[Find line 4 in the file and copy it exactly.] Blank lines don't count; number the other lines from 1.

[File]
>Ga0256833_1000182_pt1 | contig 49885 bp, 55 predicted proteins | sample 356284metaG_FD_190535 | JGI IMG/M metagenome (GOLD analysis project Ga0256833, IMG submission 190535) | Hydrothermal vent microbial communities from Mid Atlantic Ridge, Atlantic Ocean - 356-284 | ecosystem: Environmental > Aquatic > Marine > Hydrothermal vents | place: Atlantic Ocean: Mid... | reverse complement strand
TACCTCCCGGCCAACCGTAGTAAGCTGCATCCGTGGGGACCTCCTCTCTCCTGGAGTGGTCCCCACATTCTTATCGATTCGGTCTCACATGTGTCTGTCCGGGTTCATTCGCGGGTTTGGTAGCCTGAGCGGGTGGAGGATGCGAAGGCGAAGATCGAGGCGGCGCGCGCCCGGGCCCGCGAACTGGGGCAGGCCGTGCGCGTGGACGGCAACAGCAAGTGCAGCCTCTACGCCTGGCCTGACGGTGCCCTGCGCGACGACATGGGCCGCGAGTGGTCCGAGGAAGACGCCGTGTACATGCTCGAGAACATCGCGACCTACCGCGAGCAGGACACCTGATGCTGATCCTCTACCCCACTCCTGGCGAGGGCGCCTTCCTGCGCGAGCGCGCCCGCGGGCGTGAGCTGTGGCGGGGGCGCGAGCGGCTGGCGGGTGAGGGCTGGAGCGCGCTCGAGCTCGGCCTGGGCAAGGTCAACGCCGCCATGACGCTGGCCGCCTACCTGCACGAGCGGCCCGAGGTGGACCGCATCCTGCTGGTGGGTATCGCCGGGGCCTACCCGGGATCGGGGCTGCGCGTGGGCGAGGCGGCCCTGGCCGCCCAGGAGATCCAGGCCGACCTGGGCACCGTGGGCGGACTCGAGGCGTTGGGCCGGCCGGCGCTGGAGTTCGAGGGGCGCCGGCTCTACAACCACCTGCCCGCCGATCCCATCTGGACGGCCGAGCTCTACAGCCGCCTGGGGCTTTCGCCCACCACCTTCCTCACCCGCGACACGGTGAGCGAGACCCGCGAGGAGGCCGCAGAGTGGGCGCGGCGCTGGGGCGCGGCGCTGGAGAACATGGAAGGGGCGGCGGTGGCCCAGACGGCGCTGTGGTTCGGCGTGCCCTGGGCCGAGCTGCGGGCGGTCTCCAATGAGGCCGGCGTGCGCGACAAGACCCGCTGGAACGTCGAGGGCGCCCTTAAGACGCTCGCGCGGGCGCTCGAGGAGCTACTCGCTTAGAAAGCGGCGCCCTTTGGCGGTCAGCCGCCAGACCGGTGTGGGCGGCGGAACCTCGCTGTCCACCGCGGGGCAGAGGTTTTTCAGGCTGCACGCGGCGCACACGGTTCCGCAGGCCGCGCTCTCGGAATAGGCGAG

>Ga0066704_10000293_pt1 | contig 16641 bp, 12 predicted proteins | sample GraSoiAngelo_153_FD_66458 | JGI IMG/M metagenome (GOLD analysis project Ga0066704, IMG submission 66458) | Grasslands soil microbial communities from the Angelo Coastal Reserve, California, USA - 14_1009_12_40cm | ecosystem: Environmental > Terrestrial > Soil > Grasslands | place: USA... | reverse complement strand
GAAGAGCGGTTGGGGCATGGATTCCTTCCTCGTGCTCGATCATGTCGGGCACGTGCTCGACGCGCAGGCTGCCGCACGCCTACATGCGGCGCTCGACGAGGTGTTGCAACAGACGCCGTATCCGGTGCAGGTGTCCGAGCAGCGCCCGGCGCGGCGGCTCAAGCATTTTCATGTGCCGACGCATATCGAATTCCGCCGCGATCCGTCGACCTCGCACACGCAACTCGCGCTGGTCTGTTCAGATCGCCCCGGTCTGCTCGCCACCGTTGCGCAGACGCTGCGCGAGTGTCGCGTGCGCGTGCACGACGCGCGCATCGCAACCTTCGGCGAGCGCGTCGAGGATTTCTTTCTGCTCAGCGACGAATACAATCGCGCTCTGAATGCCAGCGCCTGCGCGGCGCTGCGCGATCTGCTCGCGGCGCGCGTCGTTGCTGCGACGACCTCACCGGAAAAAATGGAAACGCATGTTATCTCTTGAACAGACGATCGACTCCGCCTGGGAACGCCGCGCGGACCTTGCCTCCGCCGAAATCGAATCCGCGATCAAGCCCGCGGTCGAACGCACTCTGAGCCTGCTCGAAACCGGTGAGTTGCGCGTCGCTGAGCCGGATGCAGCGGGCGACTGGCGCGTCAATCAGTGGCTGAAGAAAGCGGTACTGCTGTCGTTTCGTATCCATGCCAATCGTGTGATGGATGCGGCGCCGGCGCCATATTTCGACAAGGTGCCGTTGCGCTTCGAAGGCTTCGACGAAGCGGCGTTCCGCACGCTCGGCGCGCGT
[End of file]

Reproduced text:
GAAGAGCGGTTGGGGCATGGATTCCTTCCTCGTGCTCGATCATGTCGGGCACGTGCTCGACGCGCAGGCTGCCGCACGCCTACATGCGGCGCTCGACGAGGTGTTGCAACAGACGCCGTATCCGGTGCAGGTGTCCGAGCAGCGCCCGGCGCGGCGGCTCAAGCATTTTCATGTGCCGACGCATATCGAATTCCGCCGCGATCCGTCGACCTCGCACACGCAACTCGCGCTGGTCTGTTCAGATCGCCCCGGTCTGCTCGCCACCGTTGCGCAGACGCTGCGCGAGTGTCGCGTGCGCGTGCACGACGCGCGCATCGCAACCTTCGGCGAGCGCGTCGAGGATTTCTTTCTGCTCAGCGACGAATACAATCGCGCTCTGAATGCCAGCGCCTGCGCGGCGCTGCGCGATCTGCTCGCGGCGCGCGTCGTTGCTGCGACGACCTCACCGGAAAAAATGGAAACGCATGTTATCTCTTGAACAGACGATCGACTCCGCCTGGGAACGCCGCGCGGACCTTGCCTCCGCCGAAATCGAATCCGCGATCAAGCCCGCGGTCGAACGCACTCTGAGCCTGCTCGAAACCGGTGAGTTGCGCGTCGCTGAGCCGGATGCAGCGGGCGACTGGCGCGTCAATCAGTGGCTGAAGAAAGCGGTACTGCTGTCGTTTCGTATCCATGCCAATCGTGTGATGGATGCGGCGCCGGCGCCATATTTCGACAAGGTGCCGTTGCGCTTCGAAGGCTTCGACGAAGCGGCGTTCCGCACGCTCGGCGCGCGT